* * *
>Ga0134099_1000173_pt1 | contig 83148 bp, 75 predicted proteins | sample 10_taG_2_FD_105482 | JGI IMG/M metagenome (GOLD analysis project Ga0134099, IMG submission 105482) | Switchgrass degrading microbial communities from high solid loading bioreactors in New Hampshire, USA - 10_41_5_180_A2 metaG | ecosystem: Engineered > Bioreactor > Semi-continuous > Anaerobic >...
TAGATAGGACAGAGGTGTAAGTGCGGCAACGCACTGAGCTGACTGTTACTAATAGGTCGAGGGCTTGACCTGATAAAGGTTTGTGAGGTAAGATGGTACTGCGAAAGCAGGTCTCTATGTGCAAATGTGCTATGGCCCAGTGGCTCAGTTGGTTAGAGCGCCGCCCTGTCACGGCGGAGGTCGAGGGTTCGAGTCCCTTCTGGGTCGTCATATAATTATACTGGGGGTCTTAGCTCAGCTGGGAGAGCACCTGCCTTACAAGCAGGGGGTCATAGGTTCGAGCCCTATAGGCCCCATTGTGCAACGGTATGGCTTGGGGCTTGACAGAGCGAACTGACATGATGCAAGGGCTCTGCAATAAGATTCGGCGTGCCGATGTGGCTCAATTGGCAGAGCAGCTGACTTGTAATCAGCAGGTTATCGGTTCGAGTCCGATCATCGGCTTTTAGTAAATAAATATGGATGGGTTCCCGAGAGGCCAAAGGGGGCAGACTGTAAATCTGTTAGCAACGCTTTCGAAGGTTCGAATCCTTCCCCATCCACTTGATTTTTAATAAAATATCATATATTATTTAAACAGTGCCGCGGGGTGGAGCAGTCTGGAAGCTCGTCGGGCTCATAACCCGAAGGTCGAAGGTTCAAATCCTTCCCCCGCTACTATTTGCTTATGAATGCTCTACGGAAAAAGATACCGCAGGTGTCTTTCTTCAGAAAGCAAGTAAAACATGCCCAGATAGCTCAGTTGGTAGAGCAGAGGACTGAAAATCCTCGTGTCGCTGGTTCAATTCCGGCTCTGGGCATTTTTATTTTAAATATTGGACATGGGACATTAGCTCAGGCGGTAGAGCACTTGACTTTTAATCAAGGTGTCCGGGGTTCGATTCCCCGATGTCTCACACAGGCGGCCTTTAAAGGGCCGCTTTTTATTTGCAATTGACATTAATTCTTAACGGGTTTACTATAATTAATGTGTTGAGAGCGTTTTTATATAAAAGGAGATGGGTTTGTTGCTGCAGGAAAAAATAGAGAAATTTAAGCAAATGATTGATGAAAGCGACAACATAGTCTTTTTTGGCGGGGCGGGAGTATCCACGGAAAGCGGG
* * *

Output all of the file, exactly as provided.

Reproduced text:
>Ga0134099_1000173_pt1 | contig 83148 bp, 75 predicted proteins | sample 10_taG_2_FD_105482 | JGI IMG/M metagenome (GOLD analysis project Ga0134099, IMG submission 105482) | Switchgrass degrading microbial communities from high solid loading bioreactors in New Hampshire, USA - 10_41_5_180_A2 metaG | ecosystem: Engineered > Bioreactor > Semi-continuous > Anaerobic >...
TAGATAGGACAGAGGTGTAAGTGCGGCAACGCACTGAGCTGACTGTTACTAATAGGTCGAGGGCTTGACCTGATAAAGGTTTGTGAGGTAAGATGGTACTGCGAAAGCAGGTCTCTATGTGCAAATGTGCTATGGCCCAGTGGCTCAGTTGGTTAGAGCGCCGCCCTGTCACGGCGGAGGTCGAGGGTTCGAGTCCCTTCTGGGTCGTCATATAATTATACTGGGGGTCTTAGCTCAGCTGGGAGAGCACCTGCCTTACAAGCAGGGGGTCATAGGTTCGAGCCCTATAGGCCCCATTGTGCAACGGTATGGCTTGGGGCTTGACAGAGCGAACTGACATGATGCAAGGGCTCTGCAATAAGATTCGGCGTGCCGATGTGGCTCAATTGGCAGAGCAGCTGACTTGTAATCAGCAGGTTATCGGTTCGAGTCCGATCATCGGCTTTTAGTAAATAAATATGGATGGGTTCCCGAGAGGCCAAAGGGGGCAGACTGTAAATCTGTTAGCAACGCTTTCGAAGGTTCGAATCCTTCCCCATCCACTTGATTTTTAATAAAATATCATATATTATTTAAACAGTGCCGCGGGGTGGAGCAGTCTGGAAGCTCGTCGGGCTCATAACCCGAAGGTCGAAGGTTCAAATCCTTCCCCCGCTACTATTTGCTTATGAATGCTCTACGGAAAAAGATACCGCAGGTGTCTTTCTTCAGAAAGCAAGTAAAACATGCCCAGATAGCTCAGTTGGTAGAGCAGAGGACTGAAAATCCTCGTGTCGCTGGTTCAATTCCGGCTCTGGGCATTTTTATTTTAAATATTGGACATGGGACATTAGCTCAGGCGGTAGAGCACTTGACTTTTAATCAAGGTGTCCGGGGTTCGATTCCCCGATGTCTCACACAGGCGGCCTTTAAAGGGCCGCTTTTTATTTGCAATTGACATTAATTCTTAACGGGTTTACTATAATTAATGTGTTGAGAGCGTTTTTATATAAAAGGAGATGGGTTTGTTGCTGCAGGAAAAAATAGAGAAATTTAAGCAAATGATTGATGAAAGCGACAACATAGTCTTTTTTGGCGGGGCGGGAGTATCCACGGAAAGCGGG